warning Hi, we've moved to USCANNENBERGMEDIA.COM. Visit us there!

Neon Tommy - Annenberg digital news

Sea Lions Stranding In Record Numbers Illuminate California’s Environmental Challenges

Alexander Wowra |
April 21, 2015 | 6:25 p.m. PDT


Three sea lions currently recovering in a pen at the Califorina Wildlife Center (Alexander Wowra / Neon Tommy)
Three sea lions currently recovering in a pen at the Califorina Wildlife Center (Alexander Wowra / Neon Tommy)
Stark, the little female sea lion pup, continues to fight for survival.

Named after the family that found her on a Malibu beach, the skinny, undernourished animal was taken to the California Wildlife Center, based in Calabasas, Calif., by a team of scientists.

Stark is the smallest member of a group of juvenile sea lions crammed into a recovery pen that is at full capacity. Due to the lack of space, the animals sometimes scratch and bite each other, which can lead to infections requiring treatment.

Despite these harsh conditions, 10-month-old Stark is making an unlikely recovery, said Michael Remski, marine mammal rehabilitation manager at the center.

A record 2,250 starving juvenile sea lions have been stranded in California since the beginning of the year, said Monica DeAngelis, marine mammal biologist at the National Oceanic and Atmospheric Administration, in a phone interview.

The young sea lions are starving as their main food source, sardines, has decreased over the last three years due to uncommonly warm water temperatures, said Nate Mantua, landscape ecology team leader at the NOAA Southwest Fisheries Science Center, also in a phone interview.

At the same time, the population of California sea lions has been growing exponentially since passage of the 1972 Marine Mammal Protection Act. Within the last 15 years, their numbers have approximately doubled to 340,000, said Mantua.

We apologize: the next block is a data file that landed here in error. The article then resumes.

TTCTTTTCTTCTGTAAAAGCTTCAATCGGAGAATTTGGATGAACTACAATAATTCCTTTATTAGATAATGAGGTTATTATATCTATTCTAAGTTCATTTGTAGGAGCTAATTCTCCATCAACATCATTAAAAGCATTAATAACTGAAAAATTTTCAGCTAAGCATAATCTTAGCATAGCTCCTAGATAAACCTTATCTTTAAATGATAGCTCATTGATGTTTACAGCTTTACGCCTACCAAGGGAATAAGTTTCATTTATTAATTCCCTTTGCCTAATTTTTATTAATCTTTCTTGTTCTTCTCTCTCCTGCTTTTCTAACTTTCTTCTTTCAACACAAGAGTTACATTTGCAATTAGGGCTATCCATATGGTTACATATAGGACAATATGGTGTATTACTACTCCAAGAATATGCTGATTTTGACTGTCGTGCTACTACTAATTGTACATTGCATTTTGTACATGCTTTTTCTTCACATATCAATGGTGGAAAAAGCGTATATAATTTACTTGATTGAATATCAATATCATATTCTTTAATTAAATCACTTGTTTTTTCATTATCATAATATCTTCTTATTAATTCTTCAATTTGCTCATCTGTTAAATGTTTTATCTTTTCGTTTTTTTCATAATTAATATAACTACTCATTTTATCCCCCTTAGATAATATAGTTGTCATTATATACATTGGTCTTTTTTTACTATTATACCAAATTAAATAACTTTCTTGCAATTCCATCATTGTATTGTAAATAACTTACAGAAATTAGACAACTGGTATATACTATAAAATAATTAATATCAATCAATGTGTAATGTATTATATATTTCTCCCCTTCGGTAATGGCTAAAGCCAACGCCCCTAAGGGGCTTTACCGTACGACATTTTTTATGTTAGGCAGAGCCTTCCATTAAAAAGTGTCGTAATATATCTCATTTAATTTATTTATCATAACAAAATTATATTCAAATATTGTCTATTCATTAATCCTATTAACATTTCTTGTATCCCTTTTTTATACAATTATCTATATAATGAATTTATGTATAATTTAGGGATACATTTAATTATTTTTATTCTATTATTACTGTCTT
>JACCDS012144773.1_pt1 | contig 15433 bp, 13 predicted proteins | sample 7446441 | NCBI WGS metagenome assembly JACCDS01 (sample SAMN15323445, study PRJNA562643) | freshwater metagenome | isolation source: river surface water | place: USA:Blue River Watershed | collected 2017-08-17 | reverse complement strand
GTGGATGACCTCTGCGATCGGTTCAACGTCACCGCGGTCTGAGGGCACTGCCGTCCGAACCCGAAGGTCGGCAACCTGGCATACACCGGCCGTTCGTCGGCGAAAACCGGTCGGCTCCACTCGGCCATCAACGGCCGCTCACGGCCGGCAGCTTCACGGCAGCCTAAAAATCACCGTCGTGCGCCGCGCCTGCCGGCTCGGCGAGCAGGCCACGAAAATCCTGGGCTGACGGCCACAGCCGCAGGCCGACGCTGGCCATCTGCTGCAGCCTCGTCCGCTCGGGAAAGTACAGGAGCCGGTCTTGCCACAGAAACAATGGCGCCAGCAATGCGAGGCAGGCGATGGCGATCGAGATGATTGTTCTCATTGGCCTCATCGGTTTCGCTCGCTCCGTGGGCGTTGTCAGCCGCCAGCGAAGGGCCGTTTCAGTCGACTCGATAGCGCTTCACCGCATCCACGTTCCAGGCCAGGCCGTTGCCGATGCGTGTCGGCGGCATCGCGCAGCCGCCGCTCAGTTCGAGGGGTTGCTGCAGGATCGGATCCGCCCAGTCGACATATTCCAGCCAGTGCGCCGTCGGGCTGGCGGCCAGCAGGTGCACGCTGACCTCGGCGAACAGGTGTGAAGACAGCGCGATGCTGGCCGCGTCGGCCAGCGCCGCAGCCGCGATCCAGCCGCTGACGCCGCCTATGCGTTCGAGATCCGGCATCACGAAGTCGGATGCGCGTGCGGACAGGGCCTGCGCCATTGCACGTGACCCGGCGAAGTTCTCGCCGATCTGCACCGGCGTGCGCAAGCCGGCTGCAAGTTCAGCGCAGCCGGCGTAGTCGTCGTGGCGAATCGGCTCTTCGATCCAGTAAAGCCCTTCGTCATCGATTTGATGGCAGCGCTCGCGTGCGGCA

Since food resources are scarce near their breeding grounds, sea lion mothers are forced to make longer foraging trips to feed themselves and their young. “Now, moms often don’t bring back the nutrition the pups need to grow,” Mantua said.

Because they are starving, some of the young leave their mothers long before they usually would, but are often too weak and sick to catch their own food.

SEE ALSO: Promising New Alzheimer’s Research For Disease With Few Treatments

About 750 sea lions are currently being rehabilitated in seven facilities throughout California. All these facilities have operated at full capacity for the last two months, Justin Viezbicke, California stranding response coordinator at the National Marine Fisheries Service, said in a phone interview.

After the scientists and volunteers at the California Wildlife Center find a starving sea lion, they check its vital signs and determine whether the animal needs to be taken to the center.

Then, they need to rehydrate the starving animal because sea lions usually consume water through the food they eat. The staff gives the animal water through a tube that the veterinarian places inside its mouth and plugs into its gullet, said Duane Tom, veterinarian at the center.

The staff has to wait a few days before they start feeding the animal, as anything else than water will overwhelm its digestive system, which has been weakened to the point that it is not used to processing any solid food anymore, said Tom. “Once they are ready, we slowly lead them through a diet of fish mash and electrolytes until we finally introduce them to eating whole fish and giving them medication, if needed,” he said.

The little, brown sea lion Stark was very dehydrated and even started having seizures when she originally arrived at the center.

Her body was not producing enough sugar, which caused her to run low on energy and pass out repeatedly. “That is usually the beginning of the end of them,” said Remski.

Yet the young female pup made it through the first night, and continued to recover.

Stark is in a pen with other sea lions, but does not have to compete with them for food as she would in the wild. Volunteers at the center separate her from bigger, stronger peers during feeding times. She is still skinny, but already tries to swallow entire herring provided by the center’s staff.